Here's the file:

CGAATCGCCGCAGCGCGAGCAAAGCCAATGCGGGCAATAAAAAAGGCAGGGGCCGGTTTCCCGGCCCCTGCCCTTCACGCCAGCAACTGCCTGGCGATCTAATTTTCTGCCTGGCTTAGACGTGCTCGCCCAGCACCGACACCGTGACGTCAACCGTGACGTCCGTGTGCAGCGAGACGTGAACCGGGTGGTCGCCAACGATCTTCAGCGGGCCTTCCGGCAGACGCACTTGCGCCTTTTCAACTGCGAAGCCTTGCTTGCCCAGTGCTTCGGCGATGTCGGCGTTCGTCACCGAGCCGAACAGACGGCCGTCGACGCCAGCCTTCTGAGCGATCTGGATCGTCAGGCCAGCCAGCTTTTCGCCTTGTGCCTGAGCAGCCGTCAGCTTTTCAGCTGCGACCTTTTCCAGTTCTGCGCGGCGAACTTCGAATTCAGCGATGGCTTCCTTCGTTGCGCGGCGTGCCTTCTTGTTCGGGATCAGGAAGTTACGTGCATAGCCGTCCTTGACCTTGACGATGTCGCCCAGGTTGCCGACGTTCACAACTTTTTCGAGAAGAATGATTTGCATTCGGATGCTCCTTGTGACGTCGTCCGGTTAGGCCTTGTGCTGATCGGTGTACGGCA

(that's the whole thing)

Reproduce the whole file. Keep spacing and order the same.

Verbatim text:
CGAATCGCCGCAGCGCGAGCAAAGCCAATGCGGGCAATAAAAAAGGCAGGGGCCGGTTTCCCGGCCCCTGCCCTTCACGCCAGCAACTGCCTGGCGATCTAATTTTCTGCCTGGCTTAGACGTGCTCGCCCAGCACCGACACCGTGACGTCAACCGTGACGTCCGTGTGCAGCGAGACGTGAACCGGGTGGTCGCCAACGATCTTCAGCGGGCCTTCCGGCAGACGCACTTGCGCCTTTTCAACTGCGAAGCCTTGCTTGCCCAGTGCTTCGGCGATGTCGGCGTTCGTCACCGAGCCGAACAGACGGCCGTCGACGCCAGCCTTCTGAGCGATCTGGATCGTCAGGCCAGCCAGCTTTTCGCCTTGTGCCTGAGCAGCCGTCAGCTTTTCAGCTGCGACCTTTTCCAGTTCTGCGCGGCGAACTTCGAATTCAGCGATGGCTTCCTTCGTTGCGCGGCGTGCCTTCTTGTTCGGGATCAGGAAGTTACGTGCATAGCCGTCCTTGACCTTGACGATGTCGCCCAGGTTGCCGACGTTCACAACTTTTTCGAGAAGAATGATTTGCATTCGGATGCTCCTTGTGACGTCGTCCGGTTAGGCCTTGTGCTGATCGGTGTACGGCA